Try to find spaces and ways during your day to help your brain and body understand that one part of your day has ended and another one starting.

Do this for yourself and your child. While it might look different for the two of you, it is something you both need.

If you can recharge yourself before your child, you’ll be able to parent from the place that you want to.

Here are a few ways to give yourself a break and generate energy before trying to get kiddo up to speed:

  • Resetting the Room: Before leaving the room to move onto the next portion of your day, make sure everything is in the place you’d like it to be. This helps keep your house tidy, lets your brain know you are finished with that activity, can be used to prime the space for the next time you enter it.

As James Clear says in Atomic Habits, “Whenever you organize a space for its intended purpose, you are priming it to make the next action easy…Want to draw more? Put your pencils, pens, notebooks, and drawing tools on top of your desk, within easy reach. Want to exercise? Set out your workout clothes, shoes, gym bag, and water bottle ahead of time.”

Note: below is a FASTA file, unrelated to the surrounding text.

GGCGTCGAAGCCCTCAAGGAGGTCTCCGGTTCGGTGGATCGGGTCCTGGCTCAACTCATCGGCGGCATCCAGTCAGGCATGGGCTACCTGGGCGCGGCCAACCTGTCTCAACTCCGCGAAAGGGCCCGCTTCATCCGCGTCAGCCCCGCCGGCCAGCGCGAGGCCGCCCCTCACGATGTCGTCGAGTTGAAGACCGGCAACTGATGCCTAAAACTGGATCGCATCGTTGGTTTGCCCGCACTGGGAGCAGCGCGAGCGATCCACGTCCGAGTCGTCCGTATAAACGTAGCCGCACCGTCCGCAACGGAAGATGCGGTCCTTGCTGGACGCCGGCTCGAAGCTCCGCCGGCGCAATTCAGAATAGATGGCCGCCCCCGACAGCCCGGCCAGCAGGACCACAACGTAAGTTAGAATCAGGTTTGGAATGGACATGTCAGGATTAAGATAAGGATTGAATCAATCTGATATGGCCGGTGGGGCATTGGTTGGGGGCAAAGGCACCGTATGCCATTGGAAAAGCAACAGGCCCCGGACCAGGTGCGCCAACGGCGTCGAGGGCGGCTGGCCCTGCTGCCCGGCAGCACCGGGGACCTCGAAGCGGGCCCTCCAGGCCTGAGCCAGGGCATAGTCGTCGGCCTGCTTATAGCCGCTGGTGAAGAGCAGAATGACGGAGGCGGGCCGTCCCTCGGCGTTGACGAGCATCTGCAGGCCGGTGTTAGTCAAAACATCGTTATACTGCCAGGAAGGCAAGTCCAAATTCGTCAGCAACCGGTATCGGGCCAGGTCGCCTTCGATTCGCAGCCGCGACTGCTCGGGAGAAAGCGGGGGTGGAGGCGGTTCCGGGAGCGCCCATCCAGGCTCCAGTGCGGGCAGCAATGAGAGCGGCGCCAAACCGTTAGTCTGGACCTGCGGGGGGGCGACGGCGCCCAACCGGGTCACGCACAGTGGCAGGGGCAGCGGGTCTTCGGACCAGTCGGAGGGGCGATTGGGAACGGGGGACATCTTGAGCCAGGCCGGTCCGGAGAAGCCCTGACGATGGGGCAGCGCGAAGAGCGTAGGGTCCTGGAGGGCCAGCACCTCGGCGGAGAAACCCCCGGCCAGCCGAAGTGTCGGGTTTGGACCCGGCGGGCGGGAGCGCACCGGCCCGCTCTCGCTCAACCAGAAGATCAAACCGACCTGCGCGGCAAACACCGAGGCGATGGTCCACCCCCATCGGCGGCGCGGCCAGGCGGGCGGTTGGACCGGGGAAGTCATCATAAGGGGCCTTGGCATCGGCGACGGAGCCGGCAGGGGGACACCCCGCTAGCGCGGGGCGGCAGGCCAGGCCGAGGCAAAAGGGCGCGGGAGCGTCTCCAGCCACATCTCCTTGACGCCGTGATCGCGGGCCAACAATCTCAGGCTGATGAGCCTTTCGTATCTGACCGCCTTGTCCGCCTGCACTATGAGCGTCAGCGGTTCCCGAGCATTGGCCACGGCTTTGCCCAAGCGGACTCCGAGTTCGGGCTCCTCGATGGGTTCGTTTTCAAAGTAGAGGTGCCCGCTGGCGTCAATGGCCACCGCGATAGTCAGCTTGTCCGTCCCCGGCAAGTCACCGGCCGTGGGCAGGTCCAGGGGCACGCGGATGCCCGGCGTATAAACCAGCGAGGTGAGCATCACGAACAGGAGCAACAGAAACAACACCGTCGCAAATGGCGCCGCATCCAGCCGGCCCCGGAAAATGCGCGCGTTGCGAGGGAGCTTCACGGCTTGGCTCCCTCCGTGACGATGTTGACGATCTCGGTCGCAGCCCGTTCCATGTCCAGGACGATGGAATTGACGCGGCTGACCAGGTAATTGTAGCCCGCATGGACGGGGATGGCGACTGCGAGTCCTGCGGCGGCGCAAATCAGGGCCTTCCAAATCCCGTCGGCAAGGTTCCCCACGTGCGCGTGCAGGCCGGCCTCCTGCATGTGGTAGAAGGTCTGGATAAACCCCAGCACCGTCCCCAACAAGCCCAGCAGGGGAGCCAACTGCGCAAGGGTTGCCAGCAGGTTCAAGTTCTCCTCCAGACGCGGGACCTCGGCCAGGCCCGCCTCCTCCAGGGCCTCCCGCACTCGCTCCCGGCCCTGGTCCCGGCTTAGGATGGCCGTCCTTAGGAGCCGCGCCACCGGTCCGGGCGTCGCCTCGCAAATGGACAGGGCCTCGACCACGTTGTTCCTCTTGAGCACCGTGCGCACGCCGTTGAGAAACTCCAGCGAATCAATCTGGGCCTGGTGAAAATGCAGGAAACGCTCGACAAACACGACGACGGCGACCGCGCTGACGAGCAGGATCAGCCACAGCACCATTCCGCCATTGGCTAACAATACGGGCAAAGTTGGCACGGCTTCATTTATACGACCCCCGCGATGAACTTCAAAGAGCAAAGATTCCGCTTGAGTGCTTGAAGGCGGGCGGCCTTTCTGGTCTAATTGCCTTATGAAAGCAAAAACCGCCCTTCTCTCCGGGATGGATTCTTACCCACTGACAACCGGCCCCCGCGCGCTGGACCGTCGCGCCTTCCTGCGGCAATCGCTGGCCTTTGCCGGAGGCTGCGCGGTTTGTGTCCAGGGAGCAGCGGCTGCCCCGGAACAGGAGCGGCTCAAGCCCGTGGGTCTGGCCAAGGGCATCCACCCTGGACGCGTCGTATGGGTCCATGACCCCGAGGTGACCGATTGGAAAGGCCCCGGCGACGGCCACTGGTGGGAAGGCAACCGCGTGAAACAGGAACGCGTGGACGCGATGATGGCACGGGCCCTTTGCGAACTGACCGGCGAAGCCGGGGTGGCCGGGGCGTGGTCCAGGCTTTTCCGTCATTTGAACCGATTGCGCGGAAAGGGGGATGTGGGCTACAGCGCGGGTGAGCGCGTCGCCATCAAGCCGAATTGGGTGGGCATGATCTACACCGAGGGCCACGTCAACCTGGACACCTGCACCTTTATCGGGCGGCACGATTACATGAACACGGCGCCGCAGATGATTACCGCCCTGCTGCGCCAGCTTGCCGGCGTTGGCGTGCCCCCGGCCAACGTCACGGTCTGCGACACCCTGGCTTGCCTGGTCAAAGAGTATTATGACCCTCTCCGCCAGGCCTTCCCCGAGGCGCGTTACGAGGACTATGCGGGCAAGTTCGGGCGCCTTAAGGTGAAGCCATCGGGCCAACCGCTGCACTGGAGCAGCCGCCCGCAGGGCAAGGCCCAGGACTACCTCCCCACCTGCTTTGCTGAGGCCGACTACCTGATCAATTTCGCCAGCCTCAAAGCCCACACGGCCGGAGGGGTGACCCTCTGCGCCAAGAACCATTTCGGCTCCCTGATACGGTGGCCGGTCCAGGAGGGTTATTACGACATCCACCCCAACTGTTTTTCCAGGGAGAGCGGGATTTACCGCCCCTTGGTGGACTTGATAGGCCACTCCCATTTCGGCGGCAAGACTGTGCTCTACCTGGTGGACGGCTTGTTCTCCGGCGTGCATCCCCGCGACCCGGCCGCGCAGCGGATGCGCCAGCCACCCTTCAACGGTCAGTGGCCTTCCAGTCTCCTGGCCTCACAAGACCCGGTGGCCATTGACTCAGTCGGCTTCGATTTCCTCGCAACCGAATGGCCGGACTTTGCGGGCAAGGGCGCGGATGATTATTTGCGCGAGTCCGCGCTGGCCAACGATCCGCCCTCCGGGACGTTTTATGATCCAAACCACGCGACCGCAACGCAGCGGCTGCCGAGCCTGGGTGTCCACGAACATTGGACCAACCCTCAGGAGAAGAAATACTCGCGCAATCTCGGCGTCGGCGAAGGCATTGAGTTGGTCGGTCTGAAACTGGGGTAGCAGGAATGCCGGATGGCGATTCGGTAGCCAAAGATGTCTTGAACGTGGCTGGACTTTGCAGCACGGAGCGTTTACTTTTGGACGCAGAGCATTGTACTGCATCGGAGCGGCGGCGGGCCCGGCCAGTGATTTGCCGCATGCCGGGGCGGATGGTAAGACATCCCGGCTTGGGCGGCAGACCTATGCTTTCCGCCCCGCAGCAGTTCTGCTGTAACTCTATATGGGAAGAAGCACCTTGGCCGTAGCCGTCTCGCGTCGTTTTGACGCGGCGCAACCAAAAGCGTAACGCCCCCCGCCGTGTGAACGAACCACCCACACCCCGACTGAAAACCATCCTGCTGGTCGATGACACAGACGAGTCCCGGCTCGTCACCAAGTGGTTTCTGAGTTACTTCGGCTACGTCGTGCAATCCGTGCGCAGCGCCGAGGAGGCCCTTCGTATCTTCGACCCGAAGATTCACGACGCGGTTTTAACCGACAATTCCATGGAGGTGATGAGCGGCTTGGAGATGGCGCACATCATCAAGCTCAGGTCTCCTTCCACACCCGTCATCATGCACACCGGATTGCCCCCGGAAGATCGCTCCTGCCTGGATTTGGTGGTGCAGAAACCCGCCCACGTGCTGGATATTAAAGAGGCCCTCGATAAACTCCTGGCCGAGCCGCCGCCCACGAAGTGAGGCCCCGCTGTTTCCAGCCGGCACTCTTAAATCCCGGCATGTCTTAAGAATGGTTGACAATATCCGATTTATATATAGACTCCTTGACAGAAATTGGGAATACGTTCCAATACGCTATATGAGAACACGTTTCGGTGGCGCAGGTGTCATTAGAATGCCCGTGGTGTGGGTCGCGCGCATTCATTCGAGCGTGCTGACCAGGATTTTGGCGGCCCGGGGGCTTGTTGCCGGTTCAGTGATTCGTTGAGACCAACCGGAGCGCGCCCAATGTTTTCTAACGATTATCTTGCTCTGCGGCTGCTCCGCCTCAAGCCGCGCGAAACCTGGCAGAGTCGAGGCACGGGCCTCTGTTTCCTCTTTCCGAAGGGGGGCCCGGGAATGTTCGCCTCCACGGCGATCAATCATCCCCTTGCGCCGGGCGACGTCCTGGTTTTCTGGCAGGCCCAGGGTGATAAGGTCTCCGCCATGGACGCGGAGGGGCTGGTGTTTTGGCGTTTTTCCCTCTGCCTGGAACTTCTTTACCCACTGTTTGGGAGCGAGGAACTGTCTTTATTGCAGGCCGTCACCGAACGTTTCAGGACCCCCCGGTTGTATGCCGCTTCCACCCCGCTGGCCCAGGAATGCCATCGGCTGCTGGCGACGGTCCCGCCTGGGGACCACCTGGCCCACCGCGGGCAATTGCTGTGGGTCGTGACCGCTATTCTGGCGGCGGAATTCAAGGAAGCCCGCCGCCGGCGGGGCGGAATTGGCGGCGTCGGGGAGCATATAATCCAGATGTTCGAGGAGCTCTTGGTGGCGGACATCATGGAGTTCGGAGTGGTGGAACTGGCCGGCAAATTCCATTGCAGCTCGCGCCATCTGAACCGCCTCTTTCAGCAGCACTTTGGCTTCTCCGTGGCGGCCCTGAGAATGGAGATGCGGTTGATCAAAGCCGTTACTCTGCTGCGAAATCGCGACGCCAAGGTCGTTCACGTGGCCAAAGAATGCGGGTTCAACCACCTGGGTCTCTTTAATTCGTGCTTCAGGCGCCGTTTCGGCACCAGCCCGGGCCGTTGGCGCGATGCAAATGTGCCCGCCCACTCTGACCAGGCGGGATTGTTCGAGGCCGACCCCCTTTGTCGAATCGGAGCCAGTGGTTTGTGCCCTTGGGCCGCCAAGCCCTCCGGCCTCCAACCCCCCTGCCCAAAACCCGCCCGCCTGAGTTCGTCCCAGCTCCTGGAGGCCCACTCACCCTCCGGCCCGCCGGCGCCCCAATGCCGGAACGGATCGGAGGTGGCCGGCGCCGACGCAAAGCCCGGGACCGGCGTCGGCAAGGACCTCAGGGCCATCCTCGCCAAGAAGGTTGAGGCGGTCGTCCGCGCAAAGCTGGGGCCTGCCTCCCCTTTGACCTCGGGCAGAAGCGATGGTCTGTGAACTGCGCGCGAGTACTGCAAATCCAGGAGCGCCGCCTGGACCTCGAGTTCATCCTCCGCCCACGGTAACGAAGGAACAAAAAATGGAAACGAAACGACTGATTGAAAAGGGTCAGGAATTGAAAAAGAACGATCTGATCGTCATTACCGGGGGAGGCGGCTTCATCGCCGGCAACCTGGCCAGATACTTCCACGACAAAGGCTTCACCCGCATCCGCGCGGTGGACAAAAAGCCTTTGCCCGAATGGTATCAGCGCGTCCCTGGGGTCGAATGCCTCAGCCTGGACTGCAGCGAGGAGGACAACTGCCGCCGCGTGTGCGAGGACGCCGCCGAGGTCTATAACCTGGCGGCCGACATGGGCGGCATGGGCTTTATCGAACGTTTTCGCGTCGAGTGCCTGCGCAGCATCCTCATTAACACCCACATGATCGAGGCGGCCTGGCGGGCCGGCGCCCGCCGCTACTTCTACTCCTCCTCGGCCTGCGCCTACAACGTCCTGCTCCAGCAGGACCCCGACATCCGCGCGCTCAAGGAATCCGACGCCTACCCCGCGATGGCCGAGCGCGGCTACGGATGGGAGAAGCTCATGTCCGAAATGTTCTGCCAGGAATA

By resetting the room to what you’ll need it for next, you are making you’re a transition easier for your future self, too.

  • Meditate: You do not need to set an alarm or open up 10% Happier. You don’t need to clear your mind or sit on a meditation pillow. All you need to do is give yourself a quick break. You can pick how many breaths you are going to take or pick a cue in your environment to decide how long to meditate for.

You might take ten deep breaths (inhale through the nose for two seconds, hold for two seconds, exhale through the mouth for four seconds.) Or you might think, “I am going to sit here and meditate until I hear a whimper of frustration from my toddler.”

  • Visualization: Take a moment to close your eyes. Picture a big To-Do list that you have written (or if you have one, walk over to it!) Check off what you’ve just accomplished.